To the ancient Celtic priests, known in popular culture as Druids, Samhain was a time when the boundaries between the world of the living and the world of the dead intertwined. This was the turning point on the calendar when infernal spirits and the ancestors of the dead could pass into the world of the living, and for this reason the ancestors  and the the departed souls of the living were honored.  In villagers homes a door would be opened to the west and the beloved dead specifically invited to attend and many would leave a candle or other light burning in a western window to guide the dead home. in these times the Celts still practiced the ritualized beheading of enemies, and these grizzly trophies would be placed  on their door jambs to represent the departed. During the Christian era this tradition persisted with the ornamentation of carved turnips, eventually being turned into lanterns with macabre expressions. Believing that the head was the most powerful part of the body, containing the spirit and the knowledge, the Celts used the "head" of the vegetable to frighten off any spirits wishing to do harm. Even today, Welsh myths are full of legends of the Brazen Head, which may be a folk memory of this widespread ancient Celtic practice of headhunting - the results of which were often nailed to a door lintel or brought to the fireside to speak their wisdom.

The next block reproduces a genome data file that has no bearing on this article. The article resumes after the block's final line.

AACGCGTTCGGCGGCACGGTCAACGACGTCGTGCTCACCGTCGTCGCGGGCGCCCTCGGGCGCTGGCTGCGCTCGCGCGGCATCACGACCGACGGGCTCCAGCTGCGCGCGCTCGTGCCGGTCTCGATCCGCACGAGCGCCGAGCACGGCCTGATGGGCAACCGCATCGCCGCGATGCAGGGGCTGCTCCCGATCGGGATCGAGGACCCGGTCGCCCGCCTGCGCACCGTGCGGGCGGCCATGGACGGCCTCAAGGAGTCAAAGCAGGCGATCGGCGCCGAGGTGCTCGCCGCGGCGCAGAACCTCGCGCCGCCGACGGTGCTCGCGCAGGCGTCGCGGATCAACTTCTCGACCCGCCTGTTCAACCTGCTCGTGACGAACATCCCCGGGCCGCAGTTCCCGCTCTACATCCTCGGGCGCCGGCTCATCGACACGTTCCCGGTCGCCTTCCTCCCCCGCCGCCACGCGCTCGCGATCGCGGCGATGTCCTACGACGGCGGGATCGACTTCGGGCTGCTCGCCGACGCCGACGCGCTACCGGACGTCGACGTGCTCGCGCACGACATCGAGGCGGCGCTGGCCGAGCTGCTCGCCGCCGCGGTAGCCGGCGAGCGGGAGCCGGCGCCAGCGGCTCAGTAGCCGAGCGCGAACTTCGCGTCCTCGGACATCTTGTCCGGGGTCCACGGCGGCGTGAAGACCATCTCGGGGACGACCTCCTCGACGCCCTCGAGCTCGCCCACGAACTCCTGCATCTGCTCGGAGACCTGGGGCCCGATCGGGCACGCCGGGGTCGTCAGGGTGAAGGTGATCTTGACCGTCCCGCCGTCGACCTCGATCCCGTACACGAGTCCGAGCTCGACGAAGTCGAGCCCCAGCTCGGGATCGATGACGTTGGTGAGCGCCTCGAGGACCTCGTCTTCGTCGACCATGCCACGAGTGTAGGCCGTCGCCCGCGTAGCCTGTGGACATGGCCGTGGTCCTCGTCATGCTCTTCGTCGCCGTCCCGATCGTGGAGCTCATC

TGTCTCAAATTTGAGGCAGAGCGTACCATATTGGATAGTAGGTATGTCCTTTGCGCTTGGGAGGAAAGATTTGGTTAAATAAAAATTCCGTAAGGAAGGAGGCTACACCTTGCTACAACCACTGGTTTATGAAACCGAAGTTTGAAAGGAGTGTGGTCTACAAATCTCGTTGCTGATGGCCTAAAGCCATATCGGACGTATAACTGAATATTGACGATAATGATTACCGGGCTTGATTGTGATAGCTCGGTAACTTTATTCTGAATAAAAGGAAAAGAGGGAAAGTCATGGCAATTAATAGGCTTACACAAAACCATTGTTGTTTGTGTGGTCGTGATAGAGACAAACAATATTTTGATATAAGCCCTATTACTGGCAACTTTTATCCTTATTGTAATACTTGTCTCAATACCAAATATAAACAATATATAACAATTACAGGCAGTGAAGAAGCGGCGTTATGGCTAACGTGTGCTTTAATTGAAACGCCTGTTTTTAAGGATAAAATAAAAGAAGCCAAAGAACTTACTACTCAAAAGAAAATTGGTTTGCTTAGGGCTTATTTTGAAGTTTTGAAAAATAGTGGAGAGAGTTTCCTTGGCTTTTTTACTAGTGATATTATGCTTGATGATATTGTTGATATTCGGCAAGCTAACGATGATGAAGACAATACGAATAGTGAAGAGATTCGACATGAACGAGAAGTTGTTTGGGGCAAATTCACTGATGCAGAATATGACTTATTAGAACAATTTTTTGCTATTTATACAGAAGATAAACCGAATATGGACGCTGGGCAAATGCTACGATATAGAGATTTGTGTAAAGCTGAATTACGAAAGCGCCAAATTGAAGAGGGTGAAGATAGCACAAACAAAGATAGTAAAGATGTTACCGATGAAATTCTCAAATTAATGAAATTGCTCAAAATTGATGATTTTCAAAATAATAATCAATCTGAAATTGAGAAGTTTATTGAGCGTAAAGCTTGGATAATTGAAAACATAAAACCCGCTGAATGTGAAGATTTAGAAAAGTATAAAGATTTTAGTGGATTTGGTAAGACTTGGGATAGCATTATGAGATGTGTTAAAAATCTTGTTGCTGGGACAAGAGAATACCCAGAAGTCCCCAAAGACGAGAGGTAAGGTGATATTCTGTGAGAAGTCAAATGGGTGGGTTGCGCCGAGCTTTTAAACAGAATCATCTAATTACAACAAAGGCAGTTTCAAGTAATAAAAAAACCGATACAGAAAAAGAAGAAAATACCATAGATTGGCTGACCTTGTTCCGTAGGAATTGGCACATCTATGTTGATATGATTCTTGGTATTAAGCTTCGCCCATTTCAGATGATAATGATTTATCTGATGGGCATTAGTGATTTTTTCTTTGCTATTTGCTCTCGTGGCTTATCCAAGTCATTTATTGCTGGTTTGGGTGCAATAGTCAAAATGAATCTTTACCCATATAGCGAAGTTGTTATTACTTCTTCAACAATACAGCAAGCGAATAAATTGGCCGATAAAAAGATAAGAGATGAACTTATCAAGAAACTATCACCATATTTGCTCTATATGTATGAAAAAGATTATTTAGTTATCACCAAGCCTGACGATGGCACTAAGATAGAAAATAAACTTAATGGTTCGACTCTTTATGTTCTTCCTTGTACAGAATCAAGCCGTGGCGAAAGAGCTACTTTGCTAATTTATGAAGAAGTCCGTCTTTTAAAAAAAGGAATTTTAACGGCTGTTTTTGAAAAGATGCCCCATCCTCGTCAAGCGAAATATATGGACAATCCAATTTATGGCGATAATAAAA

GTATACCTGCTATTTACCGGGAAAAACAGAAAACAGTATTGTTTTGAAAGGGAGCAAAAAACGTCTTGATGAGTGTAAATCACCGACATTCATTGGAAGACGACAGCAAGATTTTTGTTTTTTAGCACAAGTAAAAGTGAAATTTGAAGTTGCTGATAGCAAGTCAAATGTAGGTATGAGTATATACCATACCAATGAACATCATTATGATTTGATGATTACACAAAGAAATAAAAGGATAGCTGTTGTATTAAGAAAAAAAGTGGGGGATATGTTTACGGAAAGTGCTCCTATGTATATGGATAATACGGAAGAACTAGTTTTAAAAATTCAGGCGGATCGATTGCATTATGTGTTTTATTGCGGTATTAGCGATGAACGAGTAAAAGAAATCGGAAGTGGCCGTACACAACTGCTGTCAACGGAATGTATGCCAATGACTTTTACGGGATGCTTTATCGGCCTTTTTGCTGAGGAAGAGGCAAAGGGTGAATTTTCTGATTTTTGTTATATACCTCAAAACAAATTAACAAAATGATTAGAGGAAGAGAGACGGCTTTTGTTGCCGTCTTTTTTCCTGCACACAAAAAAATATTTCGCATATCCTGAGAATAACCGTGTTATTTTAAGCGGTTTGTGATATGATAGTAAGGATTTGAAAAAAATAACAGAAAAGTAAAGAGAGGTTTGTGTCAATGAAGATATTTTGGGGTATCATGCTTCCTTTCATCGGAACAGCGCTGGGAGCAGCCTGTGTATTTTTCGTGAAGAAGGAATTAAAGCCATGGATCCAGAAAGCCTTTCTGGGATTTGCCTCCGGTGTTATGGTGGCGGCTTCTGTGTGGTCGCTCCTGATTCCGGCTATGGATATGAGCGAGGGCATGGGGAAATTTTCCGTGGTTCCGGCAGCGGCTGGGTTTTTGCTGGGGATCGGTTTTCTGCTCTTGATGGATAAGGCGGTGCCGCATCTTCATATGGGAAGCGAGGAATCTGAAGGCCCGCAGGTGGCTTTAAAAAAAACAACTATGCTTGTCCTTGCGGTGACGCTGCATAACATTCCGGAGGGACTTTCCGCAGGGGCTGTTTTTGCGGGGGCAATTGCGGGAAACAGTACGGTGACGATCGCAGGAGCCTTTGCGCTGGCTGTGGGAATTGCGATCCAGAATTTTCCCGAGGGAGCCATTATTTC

With the rise of Christianity, Samhain was changed to Hallowmas, or All Saints' Day, to commemorate the souls of the blessed  who had been canonized that year. The night before became popularly known as Halloween, All Hallows Eve. In later times November 2nd became All Souls Day, and was supposed to be when prayers were to be offered to the souls of the departed and those who were waiting in Purgatory for entry into Heaven.   Interestingly enough, apple bobbing, brazen heads, and “bone fires” still have become ingrained with this  sacred holiday to this day.

 

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Tupacalypto's avatar
by Tupacalypto on 2011 06 25

Spooky stuff…looking forward to reading the next part

Eat your heart out…